Hart: Fayet­teville can do more

City should im­prove in­come gap be­tween black, white res­i­dents

Northwest Arkansas Democrat-Gazette - - NORTHWEST ARKANSAS - BRAN­DON HOWARD

FAYET­TEVILLE — Fayet­teville has been a pro­gres­sive leader through­out the South when it comes to race re­la­tions, but the city could do more to bridge the in­come gap be­tween black and white res­i­dents, ac­cord­ing to the key­note speaker at the city’s third an­nual Black His­tory Month pro­gram.

Tomeka Hart, a se­nior pro­gram of­fi­cer at the Bill and Melinda Gates Foun­da­tion, spoke Sun­day to a filled chapel at St. James Mis­sion­ary Bap­tist Church. She praised Fayet­teville’s his­tory of pro­gres­sive pol­i­tics and in­clu- sion, say­ing the city has gone be­yond sim­ply try­ing to meet racial quo­tas.

Five days af­ter the U.S. Supreme Court ruled that seg- re­gated pub­lic schools were un­con­sti­tu­tional, the Fayet­teville School District voted to in­te­grate, Hart said.

Ac­cord­ing to the En­cy­clo­pe­dia of Arkansas His­tory & Cul­ture, the school board voted unan­i­mously to im­me­di­ately in­te­grate the high

school. When the first black stu­dents ar­rived on cam­pus on Sept. 10, 1954, “the only op­po­si­tion was a lone white wo­man with a plac­ard.”

“In­clu­sion is deeper than di­ver­sity, which is mak­ing sure we have this per­cent­age and pat­ting our­selves on the back,” Hart said. “In­clu­sion is lis­ten­ing and car­ing about what peo­ple have to say. That speaks vol­umes.”

Hart’s work for the foun­da­tion — which aims to re­duce poverty, im­prove ed­u­ca­tion and en­hance health care around the world — has fo­cused on the or­ga­ni­za­tion’s na­tional pol­icy.

She cited U.S. Cen­sus data from 2015 show­ing roughly 32 per­cent of Fayet­teville’s black res­i­dents lived in poverty, which was de­fined as earn­ing be­low $24,250 for a fam­ily of four. That’s nearly dou­ble the per­cent of white res­i­dents liv­ing in poverty, which hov­ers around 17 per­cent. The city’s over­all poverty rate is 24 per­cent, ac­cord­ing to cen­sus data.

“We need to be in­ten­tional and ask why this is hap­pen­ing,” Hart said. “But you’ve got to know why it’s hap­pen­ing be­fore you pre­scribe so­lu­tions.”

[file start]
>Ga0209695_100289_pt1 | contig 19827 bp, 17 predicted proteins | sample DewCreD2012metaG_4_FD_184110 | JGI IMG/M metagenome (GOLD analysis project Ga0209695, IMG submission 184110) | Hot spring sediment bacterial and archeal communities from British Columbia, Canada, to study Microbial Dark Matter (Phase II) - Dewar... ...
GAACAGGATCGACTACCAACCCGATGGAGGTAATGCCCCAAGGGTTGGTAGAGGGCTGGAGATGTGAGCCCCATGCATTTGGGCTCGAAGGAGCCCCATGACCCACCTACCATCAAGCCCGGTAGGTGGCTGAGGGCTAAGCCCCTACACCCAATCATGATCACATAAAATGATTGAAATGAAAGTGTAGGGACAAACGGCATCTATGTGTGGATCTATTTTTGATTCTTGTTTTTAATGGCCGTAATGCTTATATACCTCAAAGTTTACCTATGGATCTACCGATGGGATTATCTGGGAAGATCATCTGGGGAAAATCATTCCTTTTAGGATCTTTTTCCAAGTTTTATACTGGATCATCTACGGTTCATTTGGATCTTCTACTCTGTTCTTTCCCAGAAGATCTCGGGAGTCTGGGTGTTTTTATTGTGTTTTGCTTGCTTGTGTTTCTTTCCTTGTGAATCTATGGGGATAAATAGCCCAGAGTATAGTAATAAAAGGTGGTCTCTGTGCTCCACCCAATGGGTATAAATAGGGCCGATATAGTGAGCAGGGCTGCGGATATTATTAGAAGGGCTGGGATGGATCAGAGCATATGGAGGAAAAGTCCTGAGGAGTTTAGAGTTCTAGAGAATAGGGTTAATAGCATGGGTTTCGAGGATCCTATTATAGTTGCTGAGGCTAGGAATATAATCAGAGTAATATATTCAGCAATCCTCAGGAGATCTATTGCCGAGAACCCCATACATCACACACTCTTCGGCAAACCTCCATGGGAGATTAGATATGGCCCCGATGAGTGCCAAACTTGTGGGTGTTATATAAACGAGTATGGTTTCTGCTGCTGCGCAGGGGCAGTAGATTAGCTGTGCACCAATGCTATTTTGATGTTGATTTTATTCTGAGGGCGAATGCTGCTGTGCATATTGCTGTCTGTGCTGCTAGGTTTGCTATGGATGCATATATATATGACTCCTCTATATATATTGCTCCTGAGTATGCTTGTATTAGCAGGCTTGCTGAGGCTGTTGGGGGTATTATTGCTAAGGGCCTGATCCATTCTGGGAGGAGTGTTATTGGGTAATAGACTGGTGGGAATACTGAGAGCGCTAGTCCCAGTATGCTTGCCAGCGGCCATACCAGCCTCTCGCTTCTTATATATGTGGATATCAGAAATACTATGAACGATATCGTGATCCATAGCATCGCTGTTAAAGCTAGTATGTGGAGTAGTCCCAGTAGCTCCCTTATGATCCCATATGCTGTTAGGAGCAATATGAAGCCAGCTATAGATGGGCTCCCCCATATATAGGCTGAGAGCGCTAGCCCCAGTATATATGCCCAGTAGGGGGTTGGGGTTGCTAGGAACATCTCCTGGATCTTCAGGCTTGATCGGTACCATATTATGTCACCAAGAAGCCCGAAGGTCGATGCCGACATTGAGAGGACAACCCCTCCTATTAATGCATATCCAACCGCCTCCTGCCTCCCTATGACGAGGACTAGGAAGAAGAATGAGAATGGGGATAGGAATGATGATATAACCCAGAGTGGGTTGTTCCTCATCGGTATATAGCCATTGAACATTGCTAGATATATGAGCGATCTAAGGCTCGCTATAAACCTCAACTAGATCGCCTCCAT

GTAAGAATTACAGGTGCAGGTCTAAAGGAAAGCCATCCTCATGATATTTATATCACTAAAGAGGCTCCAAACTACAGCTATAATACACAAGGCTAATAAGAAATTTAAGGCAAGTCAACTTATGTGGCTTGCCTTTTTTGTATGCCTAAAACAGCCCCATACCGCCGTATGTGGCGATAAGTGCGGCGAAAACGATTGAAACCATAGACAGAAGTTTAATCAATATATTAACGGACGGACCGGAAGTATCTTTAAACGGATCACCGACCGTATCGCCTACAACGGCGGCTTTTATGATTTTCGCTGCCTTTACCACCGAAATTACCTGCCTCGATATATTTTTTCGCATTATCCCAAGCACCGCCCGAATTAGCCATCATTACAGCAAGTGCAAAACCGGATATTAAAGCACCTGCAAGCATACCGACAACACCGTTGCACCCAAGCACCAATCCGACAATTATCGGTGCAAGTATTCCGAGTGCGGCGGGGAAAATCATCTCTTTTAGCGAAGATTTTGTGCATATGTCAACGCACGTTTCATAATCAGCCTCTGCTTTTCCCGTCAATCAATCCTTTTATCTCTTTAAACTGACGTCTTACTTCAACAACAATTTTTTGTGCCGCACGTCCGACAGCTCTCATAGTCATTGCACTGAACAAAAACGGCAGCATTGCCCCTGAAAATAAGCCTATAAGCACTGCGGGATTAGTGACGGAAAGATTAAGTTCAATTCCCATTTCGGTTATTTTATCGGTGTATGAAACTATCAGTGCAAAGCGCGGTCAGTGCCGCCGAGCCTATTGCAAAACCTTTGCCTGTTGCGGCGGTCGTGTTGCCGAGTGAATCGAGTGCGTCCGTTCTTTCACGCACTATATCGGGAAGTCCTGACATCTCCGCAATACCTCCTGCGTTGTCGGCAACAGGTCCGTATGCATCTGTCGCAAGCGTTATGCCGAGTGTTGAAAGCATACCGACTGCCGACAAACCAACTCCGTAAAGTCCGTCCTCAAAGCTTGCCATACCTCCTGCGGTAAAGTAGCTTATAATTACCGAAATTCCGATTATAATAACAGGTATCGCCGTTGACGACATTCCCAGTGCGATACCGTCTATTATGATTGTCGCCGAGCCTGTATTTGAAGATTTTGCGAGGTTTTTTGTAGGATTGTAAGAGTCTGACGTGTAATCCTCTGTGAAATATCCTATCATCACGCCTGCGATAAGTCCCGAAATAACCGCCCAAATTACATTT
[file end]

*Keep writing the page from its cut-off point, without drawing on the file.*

Hart said so­lu­tions could in­clude in­creas­ing cul­tural di­ver­sity across mu­nic­i­pal boards and func­tions, as well as in­vest­ing in black-owned busi­nesses.

“We can’t make all these de­ci­sions about the school sys­tem or com­mu­nity with no one present from the com­mu­nity,” Hart said. “If you look around the room and no­body looks dif­fer­ent from you, that should bother you.”

Mayor Lioneld Jor­dan said the city is ded­i­cated to im­prov­ing equal­ity.

“Where there is no equal­ity, di­vi­sion or in­clu­sion, no one has any rights,” he said. “That’s why [in­clu­sion] is the most im­por­tant thing we can do for this city.”

Rizelle Aaron, pres­i­dent of the Arkansas chap­ter of the NAACP, said Fayet­teville should be the state’s lead­ing ex­am­ple for in­clu­sion.

“We need to be­gin look­ing in­side, be­yond the out­side,” Aaron said. “I want to en­cour­age not just black men or white men, but every­one to look be­yond the color and tone of some­one’s skin.”

Monique Jones moved to North­west Arkansas from Dal­las. She said Fayet­teville’s wel­com­ing at­mos­phere made her “fall in love” with the city.

“It didn’t take long,” she said. “Every­one was friendly, from res­i­dents to the mayor to the po­lice chief. We love be­ing here.”

What­ever chal­lenges lay ahead for Fayet­teville, D’An­dre Jones is con­fi­dent the city will per­se­vere. “In Fayet­teville we’re build­ing bridges, not walls,” said D’An­dre Jones, who serves on the city’s Civil Rights Com­mis­sion. “Things may get shaky, but we shall — we will — over­come.”

“I want to en­cour­age not just black men or white men, but every­one to look be­yond the color and tone of some­one’s skin.” —Rizelle Aaron, pres­i­dent of state NAACP chap­ter

NWA Demo­crat-Gazette/J.T. WAMPLER

Rizelle Aaron, of Lit­tle Rock and pres­i­dent of the Arkansas NAACP, speaks Sun­day at St. James Mis­sion­ary Bap­tist Church in Fayet­teville. The pro­gram was called “The Power of Black In­clu­sion, Lift Ev­ery Voice.”

NWA Demo­crat-Gazette/J.T. WAMPLER

Aaron speaks at St. James Mis­sion­ary Bap­tist Church.

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